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On Wednesday, the 2nd Circuit Court of Appeals ruled against a woman who had drug charges dropped against her and wiped from official records but couldn’t convince newspapers owned by the Hearst Corporation to remove or update stories about her.
Lorraine Martin sued for libel, claiming that although the articles were factually true at the time they were published, they became false once the charges were erased. If she prevailed, it would have added up to immense new liability for news organizations, akin to the decision last year by a European Union court to enforce a “right to be forgotten.”
But in an opinion by 2nd Circuit Judge Richard Wesley today, Connecticut’s Erasure Statute “creates legal fictions, but it does not and cannot undo historical facts or convert once-true facts into falsehoods. Just as the Erasure Statute does not prevent the government from presenting witness testimony at a later trial that describes the conduct that underlies an erased arrest, the statute does not render historically accurate news accounts of an arrest tortious merely because the defendant is later deemed as a matter of legal fiction never to have been arrested.”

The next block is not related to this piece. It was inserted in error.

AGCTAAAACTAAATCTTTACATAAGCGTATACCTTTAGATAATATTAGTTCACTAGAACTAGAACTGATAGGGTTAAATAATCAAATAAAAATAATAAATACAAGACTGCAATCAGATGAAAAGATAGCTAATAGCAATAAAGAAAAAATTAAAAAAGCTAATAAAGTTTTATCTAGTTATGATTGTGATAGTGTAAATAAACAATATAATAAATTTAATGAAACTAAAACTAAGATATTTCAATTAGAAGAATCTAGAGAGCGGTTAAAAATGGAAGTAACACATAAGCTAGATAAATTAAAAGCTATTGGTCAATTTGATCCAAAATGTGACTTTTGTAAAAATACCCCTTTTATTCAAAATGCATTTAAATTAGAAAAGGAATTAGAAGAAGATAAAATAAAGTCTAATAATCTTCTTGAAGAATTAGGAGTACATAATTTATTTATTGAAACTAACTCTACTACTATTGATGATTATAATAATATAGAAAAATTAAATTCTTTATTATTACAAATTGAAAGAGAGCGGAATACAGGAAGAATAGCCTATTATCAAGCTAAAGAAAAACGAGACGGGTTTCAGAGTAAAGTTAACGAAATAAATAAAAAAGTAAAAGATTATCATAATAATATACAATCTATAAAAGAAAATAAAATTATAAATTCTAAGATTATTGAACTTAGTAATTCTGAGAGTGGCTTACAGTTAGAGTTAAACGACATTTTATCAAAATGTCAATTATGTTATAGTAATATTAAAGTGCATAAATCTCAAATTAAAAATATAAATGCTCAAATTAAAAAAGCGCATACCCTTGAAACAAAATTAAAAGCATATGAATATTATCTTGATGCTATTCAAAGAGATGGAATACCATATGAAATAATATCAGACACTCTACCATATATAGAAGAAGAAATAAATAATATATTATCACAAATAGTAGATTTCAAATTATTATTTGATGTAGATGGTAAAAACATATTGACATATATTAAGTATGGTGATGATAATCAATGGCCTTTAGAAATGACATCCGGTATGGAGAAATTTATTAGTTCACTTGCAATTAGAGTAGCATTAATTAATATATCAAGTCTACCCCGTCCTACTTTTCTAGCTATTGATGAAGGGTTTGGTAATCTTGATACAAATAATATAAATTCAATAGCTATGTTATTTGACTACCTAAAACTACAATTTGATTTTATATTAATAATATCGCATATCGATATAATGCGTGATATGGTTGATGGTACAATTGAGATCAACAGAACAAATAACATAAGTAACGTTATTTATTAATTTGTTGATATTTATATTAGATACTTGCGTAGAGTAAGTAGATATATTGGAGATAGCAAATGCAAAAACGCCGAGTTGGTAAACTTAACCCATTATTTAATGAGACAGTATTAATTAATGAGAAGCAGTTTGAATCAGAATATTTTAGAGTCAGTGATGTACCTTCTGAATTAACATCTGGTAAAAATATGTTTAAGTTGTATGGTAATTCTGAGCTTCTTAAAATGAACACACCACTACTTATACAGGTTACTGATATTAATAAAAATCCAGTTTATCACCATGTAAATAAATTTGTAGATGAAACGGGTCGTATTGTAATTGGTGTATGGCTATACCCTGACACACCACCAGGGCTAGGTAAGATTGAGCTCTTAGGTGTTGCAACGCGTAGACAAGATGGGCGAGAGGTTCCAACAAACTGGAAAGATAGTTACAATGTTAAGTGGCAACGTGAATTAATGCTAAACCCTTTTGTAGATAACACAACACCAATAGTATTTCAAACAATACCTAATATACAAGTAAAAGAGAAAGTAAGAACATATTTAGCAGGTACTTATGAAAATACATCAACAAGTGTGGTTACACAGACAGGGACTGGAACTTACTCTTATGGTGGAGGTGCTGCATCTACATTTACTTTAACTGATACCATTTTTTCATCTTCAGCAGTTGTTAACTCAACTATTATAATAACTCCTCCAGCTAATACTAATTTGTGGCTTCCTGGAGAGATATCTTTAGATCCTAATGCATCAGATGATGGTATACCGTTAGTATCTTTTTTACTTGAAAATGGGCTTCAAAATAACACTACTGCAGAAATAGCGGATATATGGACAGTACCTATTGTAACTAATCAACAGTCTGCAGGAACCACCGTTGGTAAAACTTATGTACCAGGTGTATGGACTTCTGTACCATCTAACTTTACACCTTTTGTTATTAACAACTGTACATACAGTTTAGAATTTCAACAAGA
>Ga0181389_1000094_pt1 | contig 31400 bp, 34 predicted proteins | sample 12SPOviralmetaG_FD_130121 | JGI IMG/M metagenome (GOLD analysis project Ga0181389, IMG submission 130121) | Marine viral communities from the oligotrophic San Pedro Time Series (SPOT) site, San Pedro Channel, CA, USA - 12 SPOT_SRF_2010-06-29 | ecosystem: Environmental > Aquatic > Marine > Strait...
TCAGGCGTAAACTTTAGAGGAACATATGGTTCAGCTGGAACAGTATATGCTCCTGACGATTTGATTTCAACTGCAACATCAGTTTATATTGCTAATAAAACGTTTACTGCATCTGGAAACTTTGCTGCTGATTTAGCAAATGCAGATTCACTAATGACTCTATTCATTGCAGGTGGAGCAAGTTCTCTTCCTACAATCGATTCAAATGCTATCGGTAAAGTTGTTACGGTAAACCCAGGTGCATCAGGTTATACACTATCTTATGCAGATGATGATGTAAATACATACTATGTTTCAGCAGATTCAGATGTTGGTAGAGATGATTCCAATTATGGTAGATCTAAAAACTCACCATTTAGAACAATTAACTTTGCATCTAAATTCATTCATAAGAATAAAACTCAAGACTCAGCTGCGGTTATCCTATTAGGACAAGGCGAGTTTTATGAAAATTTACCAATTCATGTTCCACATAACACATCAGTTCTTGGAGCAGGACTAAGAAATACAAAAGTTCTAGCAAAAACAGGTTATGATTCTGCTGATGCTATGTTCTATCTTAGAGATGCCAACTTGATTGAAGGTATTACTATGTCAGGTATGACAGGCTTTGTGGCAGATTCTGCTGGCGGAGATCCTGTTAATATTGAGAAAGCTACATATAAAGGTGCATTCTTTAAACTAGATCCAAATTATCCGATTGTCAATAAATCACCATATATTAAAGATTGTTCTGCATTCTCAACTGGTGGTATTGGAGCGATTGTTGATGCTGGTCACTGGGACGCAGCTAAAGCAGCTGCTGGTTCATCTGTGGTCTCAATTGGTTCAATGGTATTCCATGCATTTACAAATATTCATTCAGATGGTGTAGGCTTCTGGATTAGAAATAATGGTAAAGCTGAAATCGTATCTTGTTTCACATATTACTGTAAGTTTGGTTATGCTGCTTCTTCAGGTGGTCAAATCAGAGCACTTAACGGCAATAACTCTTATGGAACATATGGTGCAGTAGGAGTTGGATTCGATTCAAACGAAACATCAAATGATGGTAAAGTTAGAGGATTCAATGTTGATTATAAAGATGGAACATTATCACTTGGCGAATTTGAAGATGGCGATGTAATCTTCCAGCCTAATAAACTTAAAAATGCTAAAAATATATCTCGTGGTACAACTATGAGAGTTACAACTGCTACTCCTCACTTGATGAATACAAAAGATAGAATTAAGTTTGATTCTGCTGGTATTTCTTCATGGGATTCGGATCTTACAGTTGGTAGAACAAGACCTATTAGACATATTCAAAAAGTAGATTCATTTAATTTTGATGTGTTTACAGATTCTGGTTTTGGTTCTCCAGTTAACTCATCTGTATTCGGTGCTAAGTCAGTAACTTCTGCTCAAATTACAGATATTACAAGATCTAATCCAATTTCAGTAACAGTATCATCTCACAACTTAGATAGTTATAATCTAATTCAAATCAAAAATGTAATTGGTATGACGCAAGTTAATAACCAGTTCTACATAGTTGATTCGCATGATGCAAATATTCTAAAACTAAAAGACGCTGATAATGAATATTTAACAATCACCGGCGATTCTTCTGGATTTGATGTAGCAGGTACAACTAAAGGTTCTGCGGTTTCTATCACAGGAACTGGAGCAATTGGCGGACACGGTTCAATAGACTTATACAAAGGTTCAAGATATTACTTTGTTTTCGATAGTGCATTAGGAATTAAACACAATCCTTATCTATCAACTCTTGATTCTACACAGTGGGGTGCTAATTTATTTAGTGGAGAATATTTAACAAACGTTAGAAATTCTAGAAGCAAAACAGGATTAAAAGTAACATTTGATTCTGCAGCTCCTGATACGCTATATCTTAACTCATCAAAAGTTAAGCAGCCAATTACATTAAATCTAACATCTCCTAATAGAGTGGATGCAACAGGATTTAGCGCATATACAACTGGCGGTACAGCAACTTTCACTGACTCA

The articles in question about Martin’s arrest were accurate at the time they were published, and so there’s no technical falsehood (outside of the legal system) to support a defamation claim.
Martin also attempted to win a claim for defamation by implication by asserting the articles only told part of the story, but Hearst — and the rest of the media — got another victory when the 2nd Circuit failed to impose any duty to follow-up.
“Reasonable readers understand that some people who are arrested are guilty and that others are not,” states the opinion. “Reasonable readers also know that in some cases individuals who are arrested will eventually have charges against them dropped. Reporting Martin’s arrest without an update may not be as complete a story as Martin would like, but it implies nothing false about her.”
Hearst and the other news organizations were represented by Jonathan Donnellan, Courtenay O’Connor, David Schulz and Cameron Stracher.
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